Radiation fibrosis of the vocal fold: From man to mouse

Michael M. Johns, Vasantha Kolachala, Eric Berg, Susan Muller, Frances X. Creighton, Ryan C. Branski

Research output: Contribution to journalArticlepeer-review

37 Scopus citations


Objectives/Hypothesis: To characterize fundamental late tissue effects in the human vocal fold following radiation therapy. To develop a murine model of radiation fibrosis in order to ultimately develop both treatment and prevention paradigms. Design: Translational study using archived human and fresh murine irradiated vocal fold tissue. Methods: 1) Irradiated vocal fold tissue from patients undergoing laryngectomy for loss of function from radiation fibrosis was identified from pathology archives. Histomorphometry, immunohistochemistry, and whole-genome microarray, as well as real-time transcriptional analyses, were performed. 2) Focused radiation to the head and neck was delivered to mice in a survival fashion. One month following radiation, vocal fold tissue was analyzed with histomorphometry, immunohistochemistry, and real-time PCR transcriptional analysis for selected markers of fibrosis. Results: Human irradiated vocal folds demonstrated increased collagen transcription, with increased deposition and disorganization of collagen in both the thyroarytenoid muscle and the superficial lamina propria. Fibronectin were increased in the superficial lamina propria. Laminin decreased in the thyroarytenoid muscle. Whole genome microarray analysis demonstrated increased transcription of markers for fibrosis, oxidative stress, inflammation, glycosaminoglycan production, and apoptosis. Irradiated murine vocal folds demonstrated increases in collagen and fibronectin transcription and deposition in the lamina propria. Transforming growth factor (TGF)-β increased in the lamina propria. Conclusion: Human irradiated vocal folds demonstrate molecular changes leading to fibrosis that underlie loss of vocal fold pliability occurring in patients following laryngeal irradiation. The irradiated murine tissue demonstrates similar findings, and this mouse model may have utility in creating prevention and treatment strategies for vocal fold radiation fibrosis.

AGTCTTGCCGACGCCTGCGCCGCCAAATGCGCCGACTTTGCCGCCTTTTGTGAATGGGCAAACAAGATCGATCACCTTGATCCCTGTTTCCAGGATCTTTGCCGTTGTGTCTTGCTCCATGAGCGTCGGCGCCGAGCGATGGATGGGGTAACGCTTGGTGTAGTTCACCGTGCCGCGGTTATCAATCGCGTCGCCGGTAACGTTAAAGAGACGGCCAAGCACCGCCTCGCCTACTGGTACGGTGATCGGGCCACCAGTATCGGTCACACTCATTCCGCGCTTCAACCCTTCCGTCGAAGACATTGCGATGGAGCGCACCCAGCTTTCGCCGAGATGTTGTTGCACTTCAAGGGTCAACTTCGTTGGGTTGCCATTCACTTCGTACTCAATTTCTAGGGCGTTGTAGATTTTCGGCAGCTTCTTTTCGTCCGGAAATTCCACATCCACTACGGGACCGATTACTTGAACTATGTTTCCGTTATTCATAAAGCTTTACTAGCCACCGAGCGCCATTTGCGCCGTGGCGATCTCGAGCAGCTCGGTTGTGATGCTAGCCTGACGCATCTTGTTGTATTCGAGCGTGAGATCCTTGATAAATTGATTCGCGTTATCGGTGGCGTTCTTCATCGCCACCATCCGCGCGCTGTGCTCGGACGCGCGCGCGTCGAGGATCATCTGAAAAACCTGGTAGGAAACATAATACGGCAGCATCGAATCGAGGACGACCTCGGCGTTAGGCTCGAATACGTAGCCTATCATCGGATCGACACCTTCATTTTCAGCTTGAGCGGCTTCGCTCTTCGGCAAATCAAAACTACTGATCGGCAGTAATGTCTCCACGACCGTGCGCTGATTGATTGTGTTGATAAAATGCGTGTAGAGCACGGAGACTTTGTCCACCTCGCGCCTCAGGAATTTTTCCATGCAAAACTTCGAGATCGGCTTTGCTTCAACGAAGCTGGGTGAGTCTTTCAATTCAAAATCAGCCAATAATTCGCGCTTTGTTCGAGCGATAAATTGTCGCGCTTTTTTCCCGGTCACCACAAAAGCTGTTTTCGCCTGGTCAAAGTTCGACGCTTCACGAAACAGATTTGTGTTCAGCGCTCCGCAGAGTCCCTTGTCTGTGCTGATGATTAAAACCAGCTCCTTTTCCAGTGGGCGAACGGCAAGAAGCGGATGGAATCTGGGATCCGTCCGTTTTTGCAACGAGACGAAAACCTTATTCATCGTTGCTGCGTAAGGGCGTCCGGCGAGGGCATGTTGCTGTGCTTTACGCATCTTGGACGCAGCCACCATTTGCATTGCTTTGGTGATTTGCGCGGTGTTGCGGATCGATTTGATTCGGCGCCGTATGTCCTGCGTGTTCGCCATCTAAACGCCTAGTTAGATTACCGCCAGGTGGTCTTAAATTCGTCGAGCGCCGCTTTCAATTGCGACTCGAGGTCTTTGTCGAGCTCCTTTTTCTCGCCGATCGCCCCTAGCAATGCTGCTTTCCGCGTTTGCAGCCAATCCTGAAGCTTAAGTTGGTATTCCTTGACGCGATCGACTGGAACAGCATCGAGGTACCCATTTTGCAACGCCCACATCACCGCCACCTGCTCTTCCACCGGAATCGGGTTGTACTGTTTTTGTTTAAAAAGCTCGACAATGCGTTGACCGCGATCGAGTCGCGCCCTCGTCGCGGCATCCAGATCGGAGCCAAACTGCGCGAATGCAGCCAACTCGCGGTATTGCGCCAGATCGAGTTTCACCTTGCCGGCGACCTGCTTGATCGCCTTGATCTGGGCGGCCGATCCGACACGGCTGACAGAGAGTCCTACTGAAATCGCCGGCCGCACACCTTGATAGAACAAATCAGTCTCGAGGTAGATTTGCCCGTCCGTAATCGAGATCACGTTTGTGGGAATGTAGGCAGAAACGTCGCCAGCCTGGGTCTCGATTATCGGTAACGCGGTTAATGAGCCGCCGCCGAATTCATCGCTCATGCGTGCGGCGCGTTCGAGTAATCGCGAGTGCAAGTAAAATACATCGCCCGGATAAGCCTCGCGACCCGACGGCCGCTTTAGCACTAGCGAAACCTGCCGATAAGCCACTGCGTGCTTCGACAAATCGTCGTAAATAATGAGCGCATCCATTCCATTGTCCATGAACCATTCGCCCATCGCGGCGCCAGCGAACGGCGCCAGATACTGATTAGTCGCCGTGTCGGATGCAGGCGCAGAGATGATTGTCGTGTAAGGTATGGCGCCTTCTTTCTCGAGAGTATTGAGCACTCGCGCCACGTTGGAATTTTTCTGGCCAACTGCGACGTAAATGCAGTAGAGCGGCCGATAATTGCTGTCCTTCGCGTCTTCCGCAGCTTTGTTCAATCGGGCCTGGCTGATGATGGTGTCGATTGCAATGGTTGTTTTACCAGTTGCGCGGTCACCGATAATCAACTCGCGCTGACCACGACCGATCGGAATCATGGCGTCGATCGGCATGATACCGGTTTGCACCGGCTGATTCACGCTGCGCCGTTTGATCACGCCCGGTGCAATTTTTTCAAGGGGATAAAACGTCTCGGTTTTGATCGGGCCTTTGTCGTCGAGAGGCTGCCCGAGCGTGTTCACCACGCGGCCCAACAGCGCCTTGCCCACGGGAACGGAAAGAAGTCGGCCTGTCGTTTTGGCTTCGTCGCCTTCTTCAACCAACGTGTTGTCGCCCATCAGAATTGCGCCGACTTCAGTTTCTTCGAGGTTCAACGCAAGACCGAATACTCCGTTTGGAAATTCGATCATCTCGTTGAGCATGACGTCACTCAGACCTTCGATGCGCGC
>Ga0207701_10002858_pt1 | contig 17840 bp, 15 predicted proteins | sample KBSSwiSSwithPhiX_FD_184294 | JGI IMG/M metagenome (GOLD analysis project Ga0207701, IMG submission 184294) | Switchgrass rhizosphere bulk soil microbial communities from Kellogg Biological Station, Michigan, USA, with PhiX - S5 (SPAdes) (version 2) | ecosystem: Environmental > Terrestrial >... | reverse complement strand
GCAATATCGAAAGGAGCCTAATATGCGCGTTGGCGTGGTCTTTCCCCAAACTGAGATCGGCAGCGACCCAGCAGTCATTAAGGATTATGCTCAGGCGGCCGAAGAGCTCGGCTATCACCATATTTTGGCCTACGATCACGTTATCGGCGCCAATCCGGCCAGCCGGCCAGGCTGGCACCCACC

Original languageEnglish (US)
Pages (from-to)SS107-SS125
Issue numberSUPPL. 5
StatePublished - Dec 2012


  • Level of Evidence: N/A.
  • Vocal fold
  • dysphonia
  • fibrosis
  • larynx
  • radiation
  • voice

ASJC Scopus subject areas

  • Otorhinolaryngology


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